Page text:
Unilife attracts potential bidder, hires Morgan Stanley to review strategic alternatives

Unilife ($UNIS) gained on acquisition speculation after a Sept. 2 disclosure that it has received interest from a potential acquirer and will start a process to review its options. The micro-cap has seen its share price tick up, but its valuation remains at only about $175 million.

Unilife's LISA reusable auto-injector--Courtesy Unilife

The maker of injectable drug delivery systems has hired Morgan Stanley to conduct a formal review process of its strategic alternative. Unilife expects these could include a sale of the company, as well as strategic partnerships to out-license its technology.

"We have determined at this time that it is prudent to explore strategic alternatives to determine the best opportunities for enhancing shareholder value," said Unilife chairman and CEO Alan Shortall in a statement. "Unilife management will continue to operate the business as normal during this review process to serve the needs of existing and prospective pharmaceutical customers."

The company's share price has fallen by more than half in the last couple of years as it struggles to ramp up its revenue growth. During the first 9 months of 2015, Unilife reported only $9.7 million in revenues with a whopping $56.1 million operating loss during that period. It has said the company is on track for $20 million in 2015 revenues.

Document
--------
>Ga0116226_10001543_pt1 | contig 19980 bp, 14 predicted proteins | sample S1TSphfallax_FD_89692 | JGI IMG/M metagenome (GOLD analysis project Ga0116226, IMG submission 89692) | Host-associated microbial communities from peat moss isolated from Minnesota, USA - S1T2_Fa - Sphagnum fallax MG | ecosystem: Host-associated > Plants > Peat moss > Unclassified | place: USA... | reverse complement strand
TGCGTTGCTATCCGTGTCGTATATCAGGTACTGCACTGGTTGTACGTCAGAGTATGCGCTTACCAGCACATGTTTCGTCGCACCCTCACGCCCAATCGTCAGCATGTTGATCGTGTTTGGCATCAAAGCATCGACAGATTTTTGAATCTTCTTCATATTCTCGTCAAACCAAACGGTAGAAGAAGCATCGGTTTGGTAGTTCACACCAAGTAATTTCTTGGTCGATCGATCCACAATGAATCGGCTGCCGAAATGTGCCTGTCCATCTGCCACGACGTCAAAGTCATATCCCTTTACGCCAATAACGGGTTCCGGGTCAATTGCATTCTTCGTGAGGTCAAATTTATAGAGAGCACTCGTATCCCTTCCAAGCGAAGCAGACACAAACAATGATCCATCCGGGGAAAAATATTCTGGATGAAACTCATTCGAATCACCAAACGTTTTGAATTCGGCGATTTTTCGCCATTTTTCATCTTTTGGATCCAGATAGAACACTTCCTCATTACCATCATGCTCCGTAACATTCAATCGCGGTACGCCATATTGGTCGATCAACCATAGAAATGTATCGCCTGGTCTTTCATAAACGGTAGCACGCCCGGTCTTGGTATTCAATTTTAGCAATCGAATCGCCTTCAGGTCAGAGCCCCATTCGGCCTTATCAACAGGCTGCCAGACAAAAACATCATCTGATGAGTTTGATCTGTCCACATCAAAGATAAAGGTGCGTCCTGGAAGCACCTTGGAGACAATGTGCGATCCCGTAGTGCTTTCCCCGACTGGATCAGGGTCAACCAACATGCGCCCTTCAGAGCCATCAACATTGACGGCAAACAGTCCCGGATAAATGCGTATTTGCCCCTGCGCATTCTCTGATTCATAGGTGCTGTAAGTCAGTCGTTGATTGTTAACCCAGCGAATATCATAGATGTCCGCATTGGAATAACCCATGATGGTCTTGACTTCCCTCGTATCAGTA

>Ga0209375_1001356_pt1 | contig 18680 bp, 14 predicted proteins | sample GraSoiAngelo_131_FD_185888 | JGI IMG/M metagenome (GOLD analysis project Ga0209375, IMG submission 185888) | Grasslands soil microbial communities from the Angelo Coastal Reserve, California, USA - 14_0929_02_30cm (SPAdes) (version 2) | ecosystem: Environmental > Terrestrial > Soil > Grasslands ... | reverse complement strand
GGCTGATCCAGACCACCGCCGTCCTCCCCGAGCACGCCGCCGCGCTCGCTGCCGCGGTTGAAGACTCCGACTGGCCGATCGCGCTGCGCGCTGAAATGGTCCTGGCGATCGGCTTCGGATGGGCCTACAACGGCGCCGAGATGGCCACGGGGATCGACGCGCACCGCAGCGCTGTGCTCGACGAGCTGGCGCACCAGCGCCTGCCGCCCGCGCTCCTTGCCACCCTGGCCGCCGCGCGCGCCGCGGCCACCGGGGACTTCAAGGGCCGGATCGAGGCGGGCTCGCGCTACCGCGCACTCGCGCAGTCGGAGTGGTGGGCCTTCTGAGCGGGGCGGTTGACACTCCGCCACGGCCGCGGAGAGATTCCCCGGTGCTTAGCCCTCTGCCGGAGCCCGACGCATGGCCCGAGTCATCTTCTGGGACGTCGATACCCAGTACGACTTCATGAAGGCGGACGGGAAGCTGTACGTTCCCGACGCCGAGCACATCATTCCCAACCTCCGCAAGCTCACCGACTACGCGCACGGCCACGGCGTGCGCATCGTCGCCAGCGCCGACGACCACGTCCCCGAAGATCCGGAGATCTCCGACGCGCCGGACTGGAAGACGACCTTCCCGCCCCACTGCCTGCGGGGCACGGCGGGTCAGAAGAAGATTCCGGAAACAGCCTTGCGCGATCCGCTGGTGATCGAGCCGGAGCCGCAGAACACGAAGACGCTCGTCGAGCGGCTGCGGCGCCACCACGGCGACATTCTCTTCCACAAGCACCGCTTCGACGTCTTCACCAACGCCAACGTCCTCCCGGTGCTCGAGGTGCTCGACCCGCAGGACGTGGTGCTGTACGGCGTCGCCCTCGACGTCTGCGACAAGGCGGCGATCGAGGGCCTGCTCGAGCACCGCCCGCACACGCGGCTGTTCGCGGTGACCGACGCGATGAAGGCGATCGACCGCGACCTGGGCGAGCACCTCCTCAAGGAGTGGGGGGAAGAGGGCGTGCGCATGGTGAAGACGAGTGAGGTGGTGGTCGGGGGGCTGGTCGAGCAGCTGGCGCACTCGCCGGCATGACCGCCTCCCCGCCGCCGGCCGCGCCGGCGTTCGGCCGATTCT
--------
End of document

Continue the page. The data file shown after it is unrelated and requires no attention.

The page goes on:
Unilife's Finesse prefilled syringe--Courtesy Unilife

Unilife relies on biopharma partners to buy its injectable products. In January, it signed up AbbVie ($ABBV) to pay $5 million up front and entered into a development and supply agreement to gain exclusive access to the company's Unifill Finesse prefilled syringe and the LISA reusable auto-injector for use with the biopharma's autoimmune treatment. Its strategy is to rely upon eliciting several multi-drug, multi-device strategic partnerships with big biopharma.

The company also has been working on straightening out its financing. At June 30, it had amended its debt agreement with investor OrbiMed to remove a provision that required at $20 million in customer cash receipts during the first half of 2015. Then in July, it disclosed a $45 million commitment from Lincoln Park Capital with $5 million upfront and an additional up to $40 million over the following two years at its discretion. Unilife also secured a $25 million at-the-market facility with Cantor Fitzgerald that it can use.